Are home loan interest rates really low?

Lowest home loan rates in 50 years …
Low home loan interest rates
“Lowest home loan rates in 50 years” scream the headlines. Best time to borrow and buy property claim the real estate agents. With an increased home savings grant for first home buyers, it’s easy to believe that there will never be a better time for existing renters to stop paying “dead money” and buy their own home.

And many baby boomers, who created a lot of their wealth by jumping into the residential market in the 1970’s and early 1980’s, are probably now encouraging their children to take the plunge because it worked well for them.

But while home loan interest rates are “low”, the question that should be asked is “Are they “cheap”?”

Home loan interest rates are low but not cheap …

With regard to whether interest rates are historically low, the red line on the chart below of the standard bank variable home mortgage rate since 1970 certainly supports that claim. As at March 2009 the rate was lower than it had been at any time since September 1970.

standard_bank_home_loan

But what borrowers should be concerned about is not the level of interest rates, but their relativity to the inflation rate. High inflation is good for borrowers because it erodes the real value of the amount owed. At an inflation rate of 6% p.a., the real (i.e. after inflation) value of an initial $100,000 borrowing reduces to $55,840 over 10 years, but to only $74,409 at an inflation rate of 3% p.a.

The blue line in the chart above shows that inflation was historically high during the 1970’s and early 1980’s and actually exceeded the home loan interest rate through much of the 1970’s. High inflation over long periods significantly reduced debt servicing pressures.

The real or after-inflation interest rate is a much better guide than the actual rate as to whether interest rates are “cheap”. The chart below provides a measure of the real interest rate by reducing the standard bank home loan interest rate shown above for inflation:

real_home_loan_rate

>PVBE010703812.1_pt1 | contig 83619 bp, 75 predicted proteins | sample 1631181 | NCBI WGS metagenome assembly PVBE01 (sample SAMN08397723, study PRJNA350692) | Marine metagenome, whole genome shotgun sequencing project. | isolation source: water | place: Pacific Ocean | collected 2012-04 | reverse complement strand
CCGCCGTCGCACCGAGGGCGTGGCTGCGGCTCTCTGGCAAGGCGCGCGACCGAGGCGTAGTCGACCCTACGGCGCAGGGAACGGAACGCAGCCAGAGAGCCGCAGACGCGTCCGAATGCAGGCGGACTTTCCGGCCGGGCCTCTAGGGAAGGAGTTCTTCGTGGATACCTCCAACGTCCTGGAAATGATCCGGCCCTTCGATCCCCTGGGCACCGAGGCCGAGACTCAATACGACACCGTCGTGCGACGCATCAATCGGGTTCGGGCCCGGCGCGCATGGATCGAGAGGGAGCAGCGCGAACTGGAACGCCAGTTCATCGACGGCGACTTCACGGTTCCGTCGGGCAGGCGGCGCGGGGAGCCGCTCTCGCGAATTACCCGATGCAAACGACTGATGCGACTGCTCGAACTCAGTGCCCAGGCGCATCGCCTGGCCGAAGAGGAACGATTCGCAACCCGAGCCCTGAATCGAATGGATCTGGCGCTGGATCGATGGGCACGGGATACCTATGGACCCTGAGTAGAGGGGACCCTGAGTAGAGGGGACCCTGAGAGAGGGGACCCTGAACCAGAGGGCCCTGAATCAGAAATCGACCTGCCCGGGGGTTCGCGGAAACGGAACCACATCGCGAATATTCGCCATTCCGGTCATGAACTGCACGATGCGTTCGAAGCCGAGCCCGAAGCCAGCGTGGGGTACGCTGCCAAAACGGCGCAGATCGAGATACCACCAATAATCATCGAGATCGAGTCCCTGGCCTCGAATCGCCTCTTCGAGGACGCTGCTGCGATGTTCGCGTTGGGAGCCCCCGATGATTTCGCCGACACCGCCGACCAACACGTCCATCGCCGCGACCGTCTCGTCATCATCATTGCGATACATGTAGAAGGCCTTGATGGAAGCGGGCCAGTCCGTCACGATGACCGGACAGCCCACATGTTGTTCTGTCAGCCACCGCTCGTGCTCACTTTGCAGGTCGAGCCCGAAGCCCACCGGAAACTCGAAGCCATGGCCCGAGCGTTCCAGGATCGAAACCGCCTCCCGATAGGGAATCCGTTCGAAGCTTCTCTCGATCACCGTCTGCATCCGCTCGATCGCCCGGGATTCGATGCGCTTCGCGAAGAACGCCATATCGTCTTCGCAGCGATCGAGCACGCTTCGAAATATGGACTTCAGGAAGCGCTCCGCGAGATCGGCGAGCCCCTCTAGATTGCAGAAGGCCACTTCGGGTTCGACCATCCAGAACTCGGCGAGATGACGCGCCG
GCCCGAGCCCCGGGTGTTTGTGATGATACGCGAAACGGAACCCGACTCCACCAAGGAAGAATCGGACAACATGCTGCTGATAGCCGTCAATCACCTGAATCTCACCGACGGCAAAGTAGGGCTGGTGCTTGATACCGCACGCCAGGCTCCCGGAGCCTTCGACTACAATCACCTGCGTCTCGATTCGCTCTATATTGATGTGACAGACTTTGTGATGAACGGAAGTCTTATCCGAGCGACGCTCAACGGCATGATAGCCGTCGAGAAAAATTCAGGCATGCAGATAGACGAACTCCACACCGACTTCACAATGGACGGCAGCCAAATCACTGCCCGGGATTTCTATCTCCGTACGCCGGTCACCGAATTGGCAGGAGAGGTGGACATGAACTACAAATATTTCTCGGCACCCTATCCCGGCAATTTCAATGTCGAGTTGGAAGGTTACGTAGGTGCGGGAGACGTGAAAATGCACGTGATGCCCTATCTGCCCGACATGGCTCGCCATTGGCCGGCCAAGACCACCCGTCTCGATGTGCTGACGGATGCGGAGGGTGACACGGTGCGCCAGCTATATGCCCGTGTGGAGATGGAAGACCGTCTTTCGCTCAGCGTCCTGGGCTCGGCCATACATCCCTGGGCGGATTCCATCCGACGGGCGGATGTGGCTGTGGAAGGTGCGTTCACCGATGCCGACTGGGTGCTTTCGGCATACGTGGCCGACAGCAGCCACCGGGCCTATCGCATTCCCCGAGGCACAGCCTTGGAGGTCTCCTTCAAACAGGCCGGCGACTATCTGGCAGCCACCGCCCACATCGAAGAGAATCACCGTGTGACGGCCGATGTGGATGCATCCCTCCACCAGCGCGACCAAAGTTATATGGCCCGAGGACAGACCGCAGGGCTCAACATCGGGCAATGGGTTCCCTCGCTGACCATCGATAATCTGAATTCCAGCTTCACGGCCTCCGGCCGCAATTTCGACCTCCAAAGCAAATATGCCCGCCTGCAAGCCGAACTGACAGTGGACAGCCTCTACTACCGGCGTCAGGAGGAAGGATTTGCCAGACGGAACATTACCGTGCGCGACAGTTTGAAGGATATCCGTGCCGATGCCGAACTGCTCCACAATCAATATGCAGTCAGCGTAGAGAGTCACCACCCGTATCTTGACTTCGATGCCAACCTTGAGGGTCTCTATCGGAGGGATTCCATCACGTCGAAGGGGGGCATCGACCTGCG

It reveals that while real home loan interest rates are now much lower than they were during the 1990’s, they are nowhere near as “cheap” as they were in the 1970’s and early 1980’s. And the difference in actual cost of a home loan now and when many baby boomers were buying their first homes is massive.

To illustrate this, the table below looks at annual and total payments, in today’s dollars, on a $100,000, 25 year principal and interest loan under three real interest rate scenarios i.e. 3% p.a. (representing now), 0% p.a. and minus 3% p.a. (representing the 1970’s):

Payments on a 25 Year P&I $100,000 loan

Real Interest Rate

(% p.a.)

Annual Payments

(Today’s $)

Total Loan Payments

(Today’s $)

3.0

5,743

143,570

0.0

4,000

100,000

-3.0

2,628

65,706

 

The servicing costs of a loan at 3.0% p.a. are more than twice those of a loan at minus 3.0 p.a.!

The message …

Home loan interest rates are not cheap, relative to inflation – they are about 1% p.a. below the average of the last 38 years, but much higher than the experience of the 1970’s and 1980’s.

Advice proffered by anybody who successfully entered the property market in the 1970’s and early 1980’s and is based on that experience should be ignored.

If you are going to borrow at today’s interest rates, don’t rely on a severe bout of inflation to help you manage your loan repayments. It is unlikely to happen. And even if it does, it is unlikely the Reserve Bank will allow real interest rates to go and remain negative for an extended period, as occurred in the 1970’s.

Make sure your loan to valuation ratio is not excessive and that you can continue to handle your repayments, even if real interest rates again rise to 6-7% p.a. for a number of years (as was the case through most of the 1990’s), from the current level of 2.5 – 3.0% p.a.

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2 comments

  1. Is rent money, “dead money”? : : Wealth Foundations Blog says:

    […] major reason home purchase worked so well for baby boomers is that high inflation helped to ease mortgage pressure; […]

    March 9th, 2010 at 2:02 am

  2. Baby boomers’ housing experience may not repeat : : Wealth Foundations Blog says:

    […] interest rates were negative over Period 1, but substantially positive over Period 2. The implications for borrowers of these two vastly different real interest rate environments are not widely […]

    February 28th, 2012 at 4:22 am

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